Tobold's Blog
Wednesday, February 01, 2006
 
The Dunbar number

I wanted to write something intelligent about the Dunbar number, which often turns up in discussion of guild size, but then found that the Life with Alacrity blog had covered the subject already pretty well.

Basically the Dunbar number is the number of people your brain can keep tab of as belonging to "us", your maximum social network. The number of 150 for humans is an extrapolation of the observation that the group size in primates depends on the size of the neocortex region of the brain. While not being a hard fact, it has been observed that for example guilds in MMORPG often are limited to less than 150 members, and break up when growing beyond that number. Your brain is simply unable to trust more than 150 individuals, especially when these individuals are not instantly recognizable as belonging to your "tribe". Which explains (but not excuses) a lot about xenophobia and racism.

It also explains why you are not likely to see any MMORPG having raids of much more than 40 people. It is unlikely that all the people in your social network are online at the same time, so getting 40 trusted people together is already hard enough. Enough raids already break up in bickering after things go wrong as it is, and if you increased the maximum number of people in a raid, it would only make matters worse.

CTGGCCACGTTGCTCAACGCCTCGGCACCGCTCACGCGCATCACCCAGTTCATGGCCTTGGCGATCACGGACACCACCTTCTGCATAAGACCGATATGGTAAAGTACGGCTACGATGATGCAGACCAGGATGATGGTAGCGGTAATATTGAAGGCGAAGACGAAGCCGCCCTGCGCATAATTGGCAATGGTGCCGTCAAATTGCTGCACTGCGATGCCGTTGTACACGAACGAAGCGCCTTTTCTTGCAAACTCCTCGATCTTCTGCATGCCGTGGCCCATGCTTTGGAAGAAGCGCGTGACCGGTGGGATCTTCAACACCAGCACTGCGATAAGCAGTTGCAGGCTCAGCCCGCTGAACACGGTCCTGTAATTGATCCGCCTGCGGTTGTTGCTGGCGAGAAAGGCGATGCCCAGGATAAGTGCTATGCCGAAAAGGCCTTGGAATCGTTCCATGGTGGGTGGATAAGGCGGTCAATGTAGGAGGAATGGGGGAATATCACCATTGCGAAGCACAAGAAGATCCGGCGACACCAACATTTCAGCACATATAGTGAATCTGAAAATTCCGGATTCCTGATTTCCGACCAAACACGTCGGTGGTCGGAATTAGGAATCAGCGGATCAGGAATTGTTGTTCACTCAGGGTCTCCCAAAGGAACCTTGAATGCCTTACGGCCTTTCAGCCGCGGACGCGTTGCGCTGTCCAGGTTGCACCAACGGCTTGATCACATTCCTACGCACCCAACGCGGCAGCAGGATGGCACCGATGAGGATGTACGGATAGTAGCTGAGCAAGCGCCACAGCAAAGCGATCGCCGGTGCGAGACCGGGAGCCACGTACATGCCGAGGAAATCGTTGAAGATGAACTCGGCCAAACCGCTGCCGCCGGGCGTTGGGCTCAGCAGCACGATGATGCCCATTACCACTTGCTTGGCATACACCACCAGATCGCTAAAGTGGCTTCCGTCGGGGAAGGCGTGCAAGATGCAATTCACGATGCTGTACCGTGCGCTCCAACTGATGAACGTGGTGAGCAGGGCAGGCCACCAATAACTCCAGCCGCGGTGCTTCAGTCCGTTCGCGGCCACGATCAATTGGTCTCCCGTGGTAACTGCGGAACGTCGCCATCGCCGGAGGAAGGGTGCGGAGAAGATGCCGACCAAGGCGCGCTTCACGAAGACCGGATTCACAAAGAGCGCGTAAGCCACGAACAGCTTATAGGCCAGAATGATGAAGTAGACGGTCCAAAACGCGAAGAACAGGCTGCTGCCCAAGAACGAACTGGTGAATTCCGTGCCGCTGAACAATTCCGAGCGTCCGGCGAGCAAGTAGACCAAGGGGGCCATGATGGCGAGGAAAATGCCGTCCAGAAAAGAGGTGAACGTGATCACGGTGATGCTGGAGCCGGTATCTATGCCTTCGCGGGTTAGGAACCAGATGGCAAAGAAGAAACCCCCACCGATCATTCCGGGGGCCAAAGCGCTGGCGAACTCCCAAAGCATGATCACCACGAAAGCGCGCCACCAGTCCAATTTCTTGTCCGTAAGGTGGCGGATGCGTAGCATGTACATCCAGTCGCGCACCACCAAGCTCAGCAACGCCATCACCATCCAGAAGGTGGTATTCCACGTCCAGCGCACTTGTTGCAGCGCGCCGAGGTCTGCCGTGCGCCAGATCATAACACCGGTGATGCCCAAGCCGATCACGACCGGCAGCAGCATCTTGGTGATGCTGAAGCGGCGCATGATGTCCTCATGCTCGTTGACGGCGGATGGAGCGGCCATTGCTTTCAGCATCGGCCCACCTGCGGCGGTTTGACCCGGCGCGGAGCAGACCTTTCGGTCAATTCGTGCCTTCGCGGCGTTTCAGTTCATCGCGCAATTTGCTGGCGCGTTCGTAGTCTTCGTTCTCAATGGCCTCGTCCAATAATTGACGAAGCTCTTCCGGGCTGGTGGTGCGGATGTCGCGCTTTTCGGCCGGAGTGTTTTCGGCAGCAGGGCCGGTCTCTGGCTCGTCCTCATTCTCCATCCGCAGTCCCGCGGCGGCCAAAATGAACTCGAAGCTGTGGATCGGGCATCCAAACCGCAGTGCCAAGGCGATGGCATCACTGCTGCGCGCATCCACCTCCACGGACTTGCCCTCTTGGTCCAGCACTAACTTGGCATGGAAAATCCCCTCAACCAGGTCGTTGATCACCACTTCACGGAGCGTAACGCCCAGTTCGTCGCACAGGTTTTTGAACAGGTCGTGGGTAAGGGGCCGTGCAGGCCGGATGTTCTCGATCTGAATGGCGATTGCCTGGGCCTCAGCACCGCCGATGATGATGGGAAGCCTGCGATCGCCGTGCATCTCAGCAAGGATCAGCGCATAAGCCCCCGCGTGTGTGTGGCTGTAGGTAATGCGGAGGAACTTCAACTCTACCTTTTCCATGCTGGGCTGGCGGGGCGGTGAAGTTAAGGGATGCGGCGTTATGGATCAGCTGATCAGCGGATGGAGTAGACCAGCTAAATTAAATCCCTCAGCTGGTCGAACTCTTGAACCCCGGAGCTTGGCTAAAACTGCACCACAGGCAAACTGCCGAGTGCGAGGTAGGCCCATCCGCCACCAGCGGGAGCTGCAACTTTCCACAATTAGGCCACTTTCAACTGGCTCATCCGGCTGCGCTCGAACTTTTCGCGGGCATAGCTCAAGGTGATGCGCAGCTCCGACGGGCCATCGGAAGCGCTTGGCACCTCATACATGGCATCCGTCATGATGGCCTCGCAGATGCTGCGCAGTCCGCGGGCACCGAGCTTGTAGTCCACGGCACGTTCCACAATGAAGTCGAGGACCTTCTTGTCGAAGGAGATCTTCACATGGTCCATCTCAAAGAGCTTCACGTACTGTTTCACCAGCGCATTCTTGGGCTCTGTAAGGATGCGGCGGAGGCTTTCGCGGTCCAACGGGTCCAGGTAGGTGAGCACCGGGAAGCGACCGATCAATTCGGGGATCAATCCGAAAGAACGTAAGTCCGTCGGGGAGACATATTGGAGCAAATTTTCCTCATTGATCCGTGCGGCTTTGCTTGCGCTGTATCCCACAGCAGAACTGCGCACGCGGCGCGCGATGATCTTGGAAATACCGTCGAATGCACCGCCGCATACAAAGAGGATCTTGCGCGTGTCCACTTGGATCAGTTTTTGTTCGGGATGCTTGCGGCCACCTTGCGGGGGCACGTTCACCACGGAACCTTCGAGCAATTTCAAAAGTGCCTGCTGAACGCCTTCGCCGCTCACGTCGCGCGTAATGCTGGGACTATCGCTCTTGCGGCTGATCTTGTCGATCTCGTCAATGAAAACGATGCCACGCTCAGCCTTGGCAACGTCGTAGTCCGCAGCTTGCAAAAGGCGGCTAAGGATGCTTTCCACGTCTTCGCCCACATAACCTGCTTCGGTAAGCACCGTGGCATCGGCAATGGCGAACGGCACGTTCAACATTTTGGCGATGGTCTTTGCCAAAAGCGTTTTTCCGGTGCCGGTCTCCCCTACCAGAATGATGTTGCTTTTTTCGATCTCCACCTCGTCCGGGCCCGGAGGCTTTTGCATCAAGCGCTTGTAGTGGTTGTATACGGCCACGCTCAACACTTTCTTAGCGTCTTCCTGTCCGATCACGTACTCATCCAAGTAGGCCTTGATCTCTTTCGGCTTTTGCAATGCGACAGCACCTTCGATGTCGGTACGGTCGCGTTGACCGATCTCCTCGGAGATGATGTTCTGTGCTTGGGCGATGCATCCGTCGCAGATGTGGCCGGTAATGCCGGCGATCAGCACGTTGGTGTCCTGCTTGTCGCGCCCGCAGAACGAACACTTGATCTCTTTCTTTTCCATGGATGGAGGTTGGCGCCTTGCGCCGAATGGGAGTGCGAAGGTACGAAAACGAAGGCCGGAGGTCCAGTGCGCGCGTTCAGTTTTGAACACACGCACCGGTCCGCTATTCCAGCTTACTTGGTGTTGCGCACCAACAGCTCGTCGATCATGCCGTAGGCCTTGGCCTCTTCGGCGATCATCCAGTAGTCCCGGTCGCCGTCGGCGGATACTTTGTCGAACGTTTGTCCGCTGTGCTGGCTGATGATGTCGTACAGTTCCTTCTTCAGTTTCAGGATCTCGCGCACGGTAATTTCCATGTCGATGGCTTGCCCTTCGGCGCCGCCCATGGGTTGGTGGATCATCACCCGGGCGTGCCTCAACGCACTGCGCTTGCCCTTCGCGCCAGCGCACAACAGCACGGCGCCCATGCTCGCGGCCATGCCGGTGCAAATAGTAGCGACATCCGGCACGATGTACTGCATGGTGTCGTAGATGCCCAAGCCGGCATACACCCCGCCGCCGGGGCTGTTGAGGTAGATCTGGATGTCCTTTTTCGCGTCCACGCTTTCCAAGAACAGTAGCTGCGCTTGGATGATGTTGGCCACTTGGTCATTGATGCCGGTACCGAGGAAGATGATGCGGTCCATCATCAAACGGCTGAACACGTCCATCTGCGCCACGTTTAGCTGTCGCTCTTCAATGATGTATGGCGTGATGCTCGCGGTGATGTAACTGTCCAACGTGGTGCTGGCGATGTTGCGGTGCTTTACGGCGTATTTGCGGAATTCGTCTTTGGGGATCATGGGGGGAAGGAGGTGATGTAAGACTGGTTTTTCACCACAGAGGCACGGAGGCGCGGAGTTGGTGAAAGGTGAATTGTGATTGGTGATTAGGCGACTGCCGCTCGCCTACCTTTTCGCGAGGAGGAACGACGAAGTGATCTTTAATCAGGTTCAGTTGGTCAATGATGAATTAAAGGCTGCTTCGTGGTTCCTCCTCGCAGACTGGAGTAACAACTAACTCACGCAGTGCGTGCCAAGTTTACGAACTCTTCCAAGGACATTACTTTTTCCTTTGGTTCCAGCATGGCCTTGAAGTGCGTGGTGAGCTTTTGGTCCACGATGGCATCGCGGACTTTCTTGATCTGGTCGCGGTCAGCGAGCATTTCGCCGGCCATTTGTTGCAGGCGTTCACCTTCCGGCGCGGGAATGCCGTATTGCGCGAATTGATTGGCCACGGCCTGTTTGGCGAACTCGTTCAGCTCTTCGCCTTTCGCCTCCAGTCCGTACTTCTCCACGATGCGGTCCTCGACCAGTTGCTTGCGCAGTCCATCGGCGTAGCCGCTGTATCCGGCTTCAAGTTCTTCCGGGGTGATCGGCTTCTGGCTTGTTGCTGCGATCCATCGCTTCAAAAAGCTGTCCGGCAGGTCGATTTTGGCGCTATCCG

Comments:
One of the important points in my series of articles on Dunbar Number is that for non-survival groups, the number is signficantly less then 150, probably somewhere around 50. This is due to the amount of communication "grooming" required to maintain the group. In my most recent posts, this has been substantiated by study of online games.
 
Yea, there's a distinction between what we accept and what is facilitated well by the limitations in communication.

I've attended 60-person PvE raids, and 75-per-side pitched PvP battles in both Planetside and Shadowbane (different mechanics and motivations).

The best ones work when there's a rigid hierarchy, and a clear breakdown of roles and responsibilities. The "group" is more of a metagroup, with sub-groups and chains of command.

Basically, how militaries have done it forever :)

What people PREFER is a different matter. But what people can actually be called upon to do has been defined and proven at a time before most of the countries where MMORPGs are played even existed as countries :)
 
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